Keith couldn´t believe he had AIDS, although, as he said, he had done everything imaginable in what they considered high risk to get it, but still, he could not believe it.

The first encounter with HIV/AIDS that the couple had was with a friend who was very sick, Richard,

  • We moved a friend in. Nobody else would take care of him. The support systems were just starting to build up here in the city, and the day he told me had AIDS, was the day… He more or less died that day, he did not want to live.

Keith said they had all this will power and they tried to make him eat.

  • He had Cryptococcal meningitis, it attacks the brain immediately, and the drug they use is so bad for the system, it eats up your kidney and your liver.

Gery was the only that could touch Richard, especially since Keith had been diagnosed with ARC at the time.  As an old drug addict, Gery could handle injections.

Richard didn´t want any outside help, like a counselor, and he did not want to apply for Social Security. Keith and Gery were totally concentrating on him, and not on them selves.

But Richard was changing. He wrote to his mother that he was locked in, and starved by Keith and Gery. And they were shocked, because they did everything for him, and felt they had to prove that they had not starved him, nor locked him in, to the people that believed what Richard had said.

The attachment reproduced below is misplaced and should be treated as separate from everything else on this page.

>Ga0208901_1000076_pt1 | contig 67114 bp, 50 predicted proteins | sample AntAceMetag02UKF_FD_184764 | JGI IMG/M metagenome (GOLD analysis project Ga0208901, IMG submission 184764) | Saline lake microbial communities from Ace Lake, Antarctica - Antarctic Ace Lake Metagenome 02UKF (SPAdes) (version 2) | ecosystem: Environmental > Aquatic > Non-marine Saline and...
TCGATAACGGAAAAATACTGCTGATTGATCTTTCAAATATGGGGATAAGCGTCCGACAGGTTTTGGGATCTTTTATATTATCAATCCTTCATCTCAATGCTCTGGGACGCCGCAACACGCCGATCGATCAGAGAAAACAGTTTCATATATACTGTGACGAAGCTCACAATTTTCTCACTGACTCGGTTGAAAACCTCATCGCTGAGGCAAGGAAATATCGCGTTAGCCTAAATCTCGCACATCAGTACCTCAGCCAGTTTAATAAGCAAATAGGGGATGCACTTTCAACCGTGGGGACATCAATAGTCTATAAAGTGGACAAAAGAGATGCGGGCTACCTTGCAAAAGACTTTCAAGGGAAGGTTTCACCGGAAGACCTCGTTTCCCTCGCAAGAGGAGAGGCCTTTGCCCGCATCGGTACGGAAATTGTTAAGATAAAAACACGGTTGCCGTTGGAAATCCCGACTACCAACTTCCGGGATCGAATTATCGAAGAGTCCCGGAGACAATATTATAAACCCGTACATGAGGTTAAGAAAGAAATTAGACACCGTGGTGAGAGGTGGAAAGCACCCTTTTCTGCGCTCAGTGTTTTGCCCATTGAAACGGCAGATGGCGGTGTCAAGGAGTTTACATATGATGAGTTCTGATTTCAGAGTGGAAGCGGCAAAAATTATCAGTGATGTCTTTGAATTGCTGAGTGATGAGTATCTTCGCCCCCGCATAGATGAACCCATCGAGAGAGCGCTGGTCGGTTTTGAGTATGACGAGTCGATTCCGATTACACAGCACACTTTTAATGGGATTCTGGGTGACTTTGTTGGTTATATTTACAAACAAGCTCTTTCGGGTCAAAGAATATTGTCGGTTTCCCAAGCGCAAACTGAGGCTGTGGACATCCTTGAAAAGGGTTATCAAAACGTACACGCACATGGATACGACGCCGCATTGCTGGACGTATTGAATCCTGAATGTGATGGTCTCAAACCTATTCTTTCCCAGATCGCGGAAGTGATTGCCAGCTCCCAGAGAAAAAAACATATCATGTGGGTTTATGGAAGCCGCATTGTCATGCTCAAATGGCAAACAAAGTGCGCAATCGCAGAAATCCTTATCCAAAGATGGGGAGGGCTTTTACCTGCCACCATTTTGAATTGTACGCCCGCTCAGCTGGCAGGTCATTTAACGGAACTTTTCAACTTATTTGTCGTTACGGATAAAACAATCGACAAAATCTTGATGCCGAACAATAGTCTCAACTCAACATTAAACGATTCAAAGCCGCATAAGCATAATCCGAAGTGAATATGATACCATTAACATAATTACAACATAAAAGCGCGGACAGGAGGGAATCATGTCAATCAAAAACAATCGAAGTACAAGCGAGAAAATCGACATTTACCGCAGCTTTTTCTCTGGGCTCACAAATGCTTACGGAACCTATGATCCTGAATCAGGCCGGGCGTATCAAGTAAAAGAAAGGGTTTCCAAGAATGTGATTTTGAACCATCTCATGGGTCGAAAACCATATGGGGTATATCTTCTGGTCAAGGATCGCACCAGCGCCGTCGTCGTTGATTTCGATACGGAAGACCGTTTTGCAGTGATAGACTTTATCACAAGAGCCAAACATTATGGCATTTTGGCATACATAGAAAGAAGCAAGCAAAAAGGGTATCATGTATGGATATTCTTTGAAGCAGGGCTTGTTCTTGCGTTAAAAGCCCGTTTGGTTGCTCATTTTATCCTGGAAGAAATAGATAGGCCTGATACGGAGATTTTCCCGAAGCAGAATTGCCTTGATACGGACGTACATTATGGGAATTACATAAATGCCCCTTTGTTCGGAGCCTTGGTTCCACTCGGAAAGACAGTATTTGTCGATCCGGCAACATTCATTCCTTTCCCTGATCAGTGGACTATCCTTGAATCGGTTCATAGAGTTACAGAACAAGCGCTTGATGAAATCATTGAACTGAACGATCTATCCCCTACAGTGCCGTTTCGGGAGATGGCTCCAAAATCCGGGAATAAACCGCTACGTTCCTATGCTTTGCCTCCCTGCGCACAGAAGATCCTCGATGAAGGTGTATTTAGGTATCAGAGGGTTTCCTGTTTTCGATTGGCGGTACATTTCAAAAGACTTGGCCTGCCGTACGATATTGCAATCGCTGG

• But his brain was out, wasn´t it?
  • His brain was gone, and we didn´t realize that the meningitis was eating his brain the way it was.

Richard eventually moved in with a priest he had fallen in love with, and he died three months later, blind and with Tuberculosis.

  • He didn´t even know who he was, or where he was. He was so sick!

They actually didn´t know Richard very well, but his best friends never helped.  They had offered, but none of them came when asked. Even Keith and Gery´s friends quit coming over.

  • After Richard left there was a lot of stress gone, which was good, but just the stress of me having ARC and everything.

It seemed like Keith was doing well when we met, but he could not get AZT, and it made him angry.

  • My doctor thinks I´m benefiting real well from the chemotherapy and the Interferon that I went under, and he´s real angry because they wont use it any more. The Interferon is supposed to build up your immune system, and that´s what he thinks he´s done with mine. But there´s just so many different things going on with me… that they don´t want to. It´s really hard to sit back and accept that these men on this panel at this pharmaceutical company sit there and play God and say: ”He should get AZT, and he shouldn´t!” What makes me angry, is that they don´t even know me. They don´t know what I deal with every day, or how I feel.